The Court of Appeal concluded that, although liability would often be referred to in the context of responsibility “for” something, it would not be unusual to refer to liability “in respect of”, “arising from” or “in connection with” an excluded peril. Therefore, despite the apparent contradiction, there was nothing wrong with the language of the ABC Liability Exclusion and no drafting error could be established.

Was there an obvious cure?

For completeness, the Court of Appeal went on to consider whether there was a “clear cure” for the alleged mistake. Assuming that there was a contradiction between the ABC Liability Exclusion and Warranty 13.5 because of a drafting mistake, Insurers had a coherent and rational reason for wanting to avoid liability for loss arising out of ABC Liability, and it was unclear whether any supposed error was in the drafting of the ABC Liability exclusion or the Cover Spreadsheet. It was held therefore that no clear cure existed for the alleged mistake.

The Decision

In summary, the Court of Appeal by majority (Lewison LJ, with whom Arnold LJ agreed) found in favour of Insurers and the appeal was dismissed.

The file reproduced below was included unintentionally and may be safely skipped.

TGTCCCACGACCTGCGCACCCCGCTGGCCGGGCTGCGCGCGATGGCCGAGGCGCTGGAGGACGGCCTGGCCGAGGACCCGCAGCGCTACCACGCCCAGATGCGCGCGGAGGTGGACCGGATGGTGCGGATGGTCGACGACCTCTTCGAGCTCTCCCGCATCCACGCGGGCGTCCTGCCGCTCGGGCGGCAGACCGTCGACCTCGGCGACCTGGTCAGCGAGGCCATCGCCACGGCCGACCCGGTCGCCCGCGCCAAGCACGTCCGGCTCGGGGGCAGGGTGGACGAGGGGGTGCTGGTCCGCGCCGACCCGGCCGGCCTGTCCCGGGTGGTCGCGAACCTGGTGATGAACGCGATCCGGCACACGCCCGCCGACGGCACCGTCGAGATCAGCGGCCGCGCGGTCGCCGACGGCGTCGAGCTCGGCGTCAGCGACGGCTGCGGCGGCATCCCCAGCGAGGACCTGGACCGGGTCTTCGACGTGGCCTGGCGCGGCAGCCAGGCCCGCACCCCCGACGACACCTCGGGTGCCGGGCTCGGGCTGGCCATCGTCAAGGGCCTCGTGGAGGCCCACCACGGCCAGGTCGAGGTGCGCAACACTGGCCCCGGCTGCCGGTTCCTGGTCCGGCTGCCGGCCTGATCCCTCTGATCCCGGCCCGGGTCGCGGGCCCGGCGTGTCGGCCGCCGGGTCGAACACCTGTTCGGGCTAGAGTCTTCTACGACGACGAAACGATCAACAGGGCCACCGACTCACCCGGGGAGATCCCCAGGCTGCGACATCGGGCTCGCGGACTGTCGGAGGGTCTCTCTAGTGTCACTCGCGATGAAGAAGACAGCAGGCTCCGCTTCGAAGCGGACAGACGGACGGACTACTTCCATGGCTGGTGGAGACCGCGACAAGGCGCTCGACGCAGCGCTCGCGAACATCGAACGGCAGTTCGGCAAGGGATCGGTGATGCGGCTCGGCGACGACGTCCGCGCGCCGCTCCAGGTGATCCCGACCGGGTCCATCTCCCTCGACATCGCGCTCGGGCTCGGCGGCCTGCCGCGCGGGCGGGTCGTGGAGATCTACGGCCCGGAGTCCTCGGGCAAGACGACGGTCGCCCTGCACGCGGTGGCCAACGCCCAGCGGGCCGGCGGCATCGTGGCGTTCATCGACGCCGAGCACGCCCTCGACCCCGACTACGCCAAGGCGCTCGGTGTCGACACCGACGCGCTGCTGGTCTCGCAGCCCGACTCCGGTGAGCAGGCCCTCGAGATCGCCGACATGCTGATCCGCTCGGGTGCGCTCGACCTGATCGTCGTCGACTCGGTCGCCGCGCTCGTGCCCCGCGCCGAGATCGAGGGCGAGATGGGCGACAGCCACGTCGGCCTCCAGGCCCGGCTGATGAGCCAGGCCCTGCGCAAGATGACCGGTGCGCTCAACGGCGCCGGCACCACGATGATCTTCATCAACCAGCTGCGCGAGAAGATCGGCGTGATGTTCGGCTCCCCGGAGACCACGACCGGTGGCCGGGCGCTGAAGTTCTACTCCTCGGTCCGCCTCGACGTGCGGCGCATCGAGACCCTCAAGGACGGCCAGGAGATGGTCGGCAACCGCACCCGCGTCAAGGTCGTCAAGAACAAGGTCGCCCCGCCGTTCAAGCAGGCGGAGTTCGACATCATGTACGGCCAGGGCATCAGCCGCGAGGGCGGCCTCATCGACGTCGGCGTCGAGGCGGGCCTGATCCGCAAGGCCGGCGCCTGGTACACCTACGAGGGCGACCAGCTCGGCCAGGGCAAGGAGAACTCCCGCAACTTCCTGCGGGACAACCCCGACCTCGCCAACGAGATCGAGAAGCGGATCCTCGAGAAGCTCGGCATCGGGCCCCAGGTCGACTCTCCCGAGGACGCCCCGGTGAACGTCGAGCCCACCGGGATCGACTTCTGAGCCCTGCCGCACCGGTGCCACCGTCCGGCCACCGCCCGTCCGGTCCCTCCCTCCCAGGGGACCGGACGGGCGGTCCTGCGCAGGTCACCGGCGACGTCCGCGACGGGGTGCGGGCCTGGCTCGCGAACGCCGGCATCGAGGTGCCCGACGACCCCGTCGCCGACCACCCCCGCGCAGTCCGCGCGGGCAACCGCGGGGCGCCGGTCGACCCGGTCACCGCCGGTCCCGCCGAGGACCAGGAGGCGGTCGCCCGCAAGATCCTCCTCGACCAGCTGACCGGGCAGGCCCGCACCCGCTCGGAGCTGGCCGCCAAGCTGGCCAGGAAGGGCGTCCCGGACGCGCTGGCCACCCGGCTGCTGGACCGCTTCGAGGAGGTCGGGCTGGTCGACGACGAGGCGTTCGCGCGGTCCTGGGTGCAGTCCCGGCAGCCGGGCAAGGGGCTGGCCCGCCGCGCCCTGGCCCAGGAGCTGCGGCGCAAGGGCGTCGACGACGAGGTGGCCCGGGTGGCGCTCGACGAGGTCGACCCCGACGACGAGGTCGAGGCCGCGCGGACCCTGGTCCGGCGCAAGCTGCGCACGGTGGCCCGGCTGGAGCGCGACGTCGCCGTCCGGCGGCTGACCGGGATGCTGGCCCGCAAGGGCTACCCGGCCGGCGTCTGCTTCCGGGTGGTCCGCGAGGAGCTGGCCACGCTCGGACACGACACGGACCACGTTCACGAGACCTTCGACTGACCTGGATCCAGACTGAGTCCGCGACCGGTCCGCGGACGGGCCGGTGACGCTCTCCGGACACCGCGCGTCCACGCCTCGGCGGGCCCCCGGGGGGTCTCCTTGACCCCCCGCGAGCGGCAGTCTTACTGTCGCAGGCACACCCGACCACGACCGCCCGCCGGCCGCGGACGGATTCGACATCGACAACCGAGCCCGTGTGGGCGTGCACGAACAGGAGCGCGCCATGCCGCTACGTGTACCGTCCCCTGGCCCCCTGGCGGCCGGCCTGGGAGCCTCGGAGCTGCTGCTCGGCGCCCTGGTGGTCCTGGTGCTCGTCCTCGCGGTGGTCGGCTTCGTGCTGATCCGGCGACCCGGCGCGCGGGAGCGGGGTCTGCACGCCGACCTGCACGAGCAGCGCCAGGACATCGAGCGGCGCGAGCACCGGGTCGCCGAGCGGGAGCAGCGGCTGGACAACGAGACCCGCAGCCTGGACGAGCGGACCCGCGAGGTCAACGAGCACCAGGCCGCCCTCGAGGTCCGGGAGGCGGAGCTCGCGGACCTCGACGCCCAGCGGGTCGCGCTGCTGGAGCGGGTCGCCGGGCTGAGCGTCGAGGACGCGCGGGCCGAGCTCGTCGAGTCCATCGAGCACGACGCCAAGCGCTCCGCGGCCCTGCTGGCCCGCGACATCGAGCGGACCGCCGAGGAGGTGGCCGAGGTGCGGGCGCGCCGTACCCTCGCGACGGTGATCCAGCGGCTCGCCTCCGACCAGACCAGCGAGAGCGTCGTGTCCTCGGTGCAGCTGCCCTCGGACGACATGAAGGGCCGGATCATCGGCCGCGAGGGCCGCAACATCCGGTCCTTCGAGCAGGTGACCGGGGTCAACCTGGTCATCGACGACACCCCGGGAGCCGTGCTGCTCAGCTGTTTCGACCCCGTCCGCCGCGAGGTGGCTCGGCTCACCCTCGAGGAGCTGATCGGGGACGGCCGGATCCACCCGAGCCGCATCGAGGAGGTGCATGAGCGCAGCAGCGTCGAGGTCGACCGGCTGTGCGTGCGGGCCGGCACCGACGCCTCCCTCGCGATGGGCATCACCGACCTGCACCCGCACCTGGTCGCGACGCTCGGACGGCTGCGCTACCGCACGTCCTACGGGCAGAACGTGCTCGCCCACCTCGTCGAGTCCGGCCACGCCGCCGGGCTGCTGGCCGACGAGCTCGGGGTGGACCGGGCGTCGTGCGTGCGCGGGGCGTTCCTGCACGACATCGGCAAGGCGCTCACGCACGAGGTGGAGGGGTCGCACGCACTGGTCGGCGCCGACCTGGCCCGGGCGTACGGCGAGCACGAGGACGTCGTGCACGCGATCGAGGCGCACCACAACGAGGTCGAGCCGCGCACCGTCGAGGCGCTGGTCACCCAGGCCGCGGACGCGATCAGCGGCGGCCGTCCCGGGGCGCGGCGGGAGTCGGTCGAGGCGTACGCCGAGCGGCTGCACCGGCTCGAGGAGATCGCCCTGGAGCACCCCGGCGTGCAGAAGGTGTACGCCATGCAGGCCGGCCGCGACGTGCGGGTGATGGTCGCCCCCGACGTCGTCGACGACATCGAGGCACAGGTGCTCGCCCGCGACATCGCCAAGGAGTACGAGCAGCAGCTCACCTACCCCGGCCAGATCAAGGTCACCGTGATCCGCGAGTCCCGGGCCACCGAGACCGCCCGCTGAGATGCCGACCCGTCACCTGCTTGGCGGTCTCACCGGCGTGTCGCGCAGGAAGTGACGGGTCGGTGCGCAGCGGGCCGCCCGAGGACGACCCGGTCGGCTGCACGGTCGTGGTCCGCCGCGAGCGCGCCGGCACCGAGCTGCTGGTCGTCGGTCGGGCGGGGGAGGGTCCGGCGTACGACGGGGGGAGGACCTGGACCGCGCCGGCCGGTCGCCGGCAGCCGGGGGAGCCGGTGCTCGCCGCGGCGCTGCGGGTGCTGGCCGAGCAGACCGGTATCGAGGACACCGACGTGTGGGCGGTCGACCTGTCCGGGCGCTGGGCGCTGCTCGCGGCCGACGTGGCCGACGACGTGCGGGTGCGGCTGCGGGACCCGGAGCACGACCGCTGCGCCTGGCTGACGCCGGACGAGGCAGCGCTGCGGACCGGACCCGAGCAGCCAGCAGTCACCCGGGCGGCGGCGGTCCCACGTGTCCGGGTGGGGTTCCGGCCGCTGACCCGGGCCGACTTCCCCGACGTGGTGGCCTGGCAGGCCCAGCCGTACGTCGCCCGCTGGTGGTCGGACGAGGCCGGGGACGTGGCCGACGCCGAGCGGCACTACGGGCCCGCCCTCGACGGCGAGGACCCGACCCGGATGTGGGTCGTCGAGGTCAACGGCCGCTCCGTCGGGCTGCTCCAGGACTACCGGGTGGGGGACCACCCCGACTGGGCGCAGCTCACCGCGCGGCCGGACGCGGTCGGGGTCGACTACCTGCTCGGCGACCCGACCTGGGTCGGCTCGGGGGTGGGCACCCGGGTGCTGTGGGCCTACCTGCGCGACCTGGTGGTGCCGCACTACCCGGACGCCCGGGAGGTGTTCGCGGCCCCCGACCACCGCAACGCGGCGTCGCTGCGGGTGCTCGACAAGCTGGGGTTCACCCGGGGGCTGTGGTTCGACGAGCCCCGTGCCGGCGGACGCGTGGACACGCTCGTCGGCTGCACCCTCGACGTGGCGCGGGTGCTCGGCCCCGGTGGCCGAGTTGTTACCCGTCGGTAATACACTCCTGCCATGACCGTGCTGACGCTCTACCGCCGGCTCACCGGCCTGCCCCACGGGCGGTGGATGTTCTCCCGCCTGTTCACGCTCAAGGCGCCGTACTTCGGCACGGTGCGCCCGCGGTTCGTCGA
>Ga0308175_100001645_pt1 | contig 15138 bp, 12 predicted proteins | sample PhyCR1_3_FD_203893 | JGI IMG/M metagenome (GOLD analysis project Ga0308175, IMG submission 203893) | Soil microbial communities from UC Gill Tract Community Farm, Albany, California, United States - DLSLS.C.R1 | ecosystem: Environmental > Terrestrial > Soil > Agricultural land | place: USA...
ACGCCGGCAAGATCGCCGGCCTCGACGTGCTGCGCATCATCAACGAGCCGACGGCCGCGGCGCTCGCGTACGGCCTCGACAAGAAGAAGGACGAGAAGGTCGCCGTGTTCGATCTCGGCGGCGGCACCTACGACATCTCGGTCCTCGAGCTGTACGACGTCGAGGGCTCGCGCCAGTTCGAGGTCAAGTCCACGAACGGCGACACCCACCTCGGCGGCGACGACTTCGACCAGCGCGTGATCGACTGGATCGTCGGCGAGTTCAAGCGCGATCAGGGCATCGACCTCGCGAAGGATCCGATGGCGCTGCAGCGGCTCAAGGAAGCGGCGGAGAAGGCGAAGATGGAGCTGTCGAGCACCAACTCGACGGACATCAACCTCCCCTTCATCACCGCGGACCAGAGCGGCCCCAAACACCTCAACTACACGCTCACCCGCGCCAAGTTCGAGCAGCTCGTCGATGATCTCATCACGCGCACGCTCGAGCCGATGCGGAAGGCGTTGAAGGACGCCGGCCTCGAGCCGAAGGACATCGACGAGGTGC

In a dissenting judgment, Phillips LJ found in favour of PABL, concluding that there was a “fundamental inconsistency” between the ABC Liability Exclusion and Warranty 13.5. This was highlighted by the fact that the Policy exclusion did not define “liability” and losses arising from non-compliance were excluded.

Impact on policyholders

The decision illustrates the importance of careful drafting of policy wordings to avoid ambiguity, with particular attention to the interaction of potentially overlapping insured and excluded perils. The scope of coverage may be significantly impacted by minimal changes to punctuation or connecting words.

The English Courts are likely to uphold the literal effect of contract terms even in the face of apparent inconsistency, in the absence of compelling evidence for a clear cure in respect of an obvious drafting error.

Ayo Babatunde is an Associate at Fenchurch Law